Newsweek has a story about the capture of the colossal squid, and it sounds like a) there will be video footage released next month, and b) the boat captain made a good bit of money off of it.
Dolan, the Ministry of Fisheries observer, remembers being surprised at how docile and sluggish the squid was. “It really didn’t put up much of a fight,” he says. “Its tentacles were moving back and forth, but that’s about it. It certainly wasn’t grabbing crew members and pulling them back into the sea.”
As it happens, Bennett had brought along a video camera in order to film a small documentary about Antarctic toothfishing for a New Zealand TV station (that’s Chilean sea bass to you and me). He was able to capture a good bit of footage of the squid being hauled in. Bennett confirms that a production company in Auckland bought the footage, though he declines to specify what he was paid. An official with the Ministry of Fisheries told NEWSWEEK that offers to buy the footage had been pouring in and that some were “longer than a telephone number.” Bennett said that a documentary featuring the coveted footage should be released sometime in April.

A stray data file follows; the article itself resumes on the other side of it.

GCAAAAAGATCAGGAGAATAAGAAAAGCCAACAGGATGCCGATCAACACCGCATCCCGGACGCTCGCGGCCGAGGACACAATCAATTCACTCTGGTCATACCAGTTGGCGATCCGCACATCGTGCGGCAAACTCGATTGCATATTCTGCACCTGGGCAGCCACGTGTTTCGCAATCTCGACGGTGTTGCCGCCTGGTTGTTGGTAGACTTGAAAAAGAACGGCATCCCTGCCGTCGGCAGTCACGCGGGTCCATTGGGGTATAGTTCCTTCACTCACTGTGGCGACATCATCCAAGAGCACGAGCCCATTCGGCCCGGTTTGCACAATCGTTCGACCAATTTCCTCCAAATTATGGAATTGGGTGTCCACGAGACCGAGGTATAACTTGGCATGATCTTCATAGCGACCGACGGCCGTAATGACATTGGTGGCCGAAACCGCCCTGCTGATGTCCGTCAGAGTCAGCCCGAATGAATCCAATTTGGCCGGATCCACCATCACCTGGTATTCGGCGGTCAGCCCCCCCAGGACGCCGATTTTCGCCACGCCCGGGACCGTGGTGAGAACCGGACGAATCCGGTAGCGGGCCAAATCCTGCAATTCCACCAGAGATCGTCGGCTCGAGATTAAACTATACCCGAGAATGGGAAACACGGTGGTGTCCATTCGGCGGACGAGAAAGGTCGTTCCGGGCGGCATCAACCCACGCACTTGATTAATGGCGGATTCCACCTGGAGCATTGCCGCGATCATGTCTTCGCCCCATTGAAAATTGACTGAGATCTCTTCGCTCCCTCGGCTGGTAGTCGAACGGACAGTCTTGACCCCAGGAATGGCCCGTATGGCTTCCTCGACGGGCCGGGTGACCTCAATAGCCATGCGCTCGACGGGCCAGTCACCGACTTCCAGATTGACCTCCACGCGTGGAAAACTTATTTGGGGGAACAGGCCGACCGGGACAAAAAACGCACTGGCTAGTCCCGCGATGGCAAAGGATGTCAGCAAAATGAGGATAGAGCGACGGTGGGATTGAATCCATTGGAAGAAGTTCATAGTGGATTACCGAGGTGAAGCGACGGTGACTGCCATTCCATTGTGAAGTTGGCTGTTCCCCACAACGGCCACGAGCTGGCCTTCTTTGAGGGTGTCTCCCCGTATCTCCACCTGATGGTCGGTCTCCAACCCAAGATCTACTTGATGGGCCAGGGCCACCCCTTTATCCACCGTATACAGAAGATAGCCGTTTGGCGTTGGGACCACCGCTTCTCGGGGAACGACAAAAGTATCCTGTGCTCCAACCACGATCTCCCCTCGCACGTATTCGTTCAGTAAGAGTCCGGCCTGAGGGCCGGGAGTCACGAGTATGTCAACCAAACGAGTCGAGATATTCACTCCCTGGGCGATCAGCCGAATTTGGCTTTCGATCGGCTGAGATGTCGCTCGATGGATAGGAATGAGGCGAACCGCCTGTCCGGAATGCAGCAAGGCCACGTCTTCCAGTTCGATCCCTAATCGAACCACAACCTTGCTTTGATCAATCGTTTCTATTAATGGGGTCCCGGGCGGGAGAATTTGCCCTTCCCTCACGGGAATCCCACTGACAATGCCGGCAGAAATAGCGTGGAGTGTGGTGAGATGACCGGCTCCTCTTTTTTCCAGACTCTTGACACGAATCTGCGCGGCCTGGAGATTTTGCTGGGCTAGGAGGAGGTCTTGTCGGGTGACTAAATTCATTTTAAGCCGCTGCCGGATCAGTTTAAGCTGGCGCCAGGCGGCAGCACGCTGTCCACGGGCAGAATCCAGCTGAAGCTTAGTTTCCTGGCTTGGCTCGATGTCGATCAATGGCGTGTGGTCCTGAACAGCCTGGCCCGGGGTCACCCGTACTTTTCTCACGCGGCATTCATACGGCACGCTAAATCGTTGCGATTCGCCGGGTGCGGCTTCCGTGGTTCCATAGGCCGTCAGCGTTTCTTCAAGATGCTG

We also learn about the future fate of the specimen.
Once aboard, the squid was lowered into the ship’s cargo hold and put on ice for the next two weeks as Bennett and his crew chugged 1,700 miles back to the southern coast of New Zealand. The squid remains frozen solid as preparations are being made to hand it over to the Museum of New Zealand in Wellington. That should happen on March 11, O’Shea says. But first, museum officials have to figure out how to store the thing. “The problem is we haven’t seen it yet,” says museum spokesperson Jane Keig. “We need to get it here to see how we’ll preserve it.”
That won’t be easy, says O’Shea. “We’re dealing with a 450-kilogram frozen lump of flesh. We’ve got to have a specially designed tank constructed.” O’Shea estimates that it could take up to four days for the squid to completely thaw out, a delicate process that will leave him and his colleagues only a small time frame in which to take samples and examine it. Still, those precious minutes could prove more valuable than years worth of colossal squid research. “The scientific value is enormous. It’ll more than double our knowledge,” says O’Shea, who hopes the research will shed light on the species’ hunting and mating behavior, its age and its intelligence (which O’Shea already suspects to be fairly negligible). The brain of a 275-kilogram giant squid is only about 20 grams and shaped like a doughnut, he says, “There’s not a lot of comprehension going on up there.” Might the colossal squid be brighter than its smaller cousin? “Doubtful,” says O’Shea. “In all likelihood, it’s one of the stupidest creatures in the sea.”
Now that’s just mean.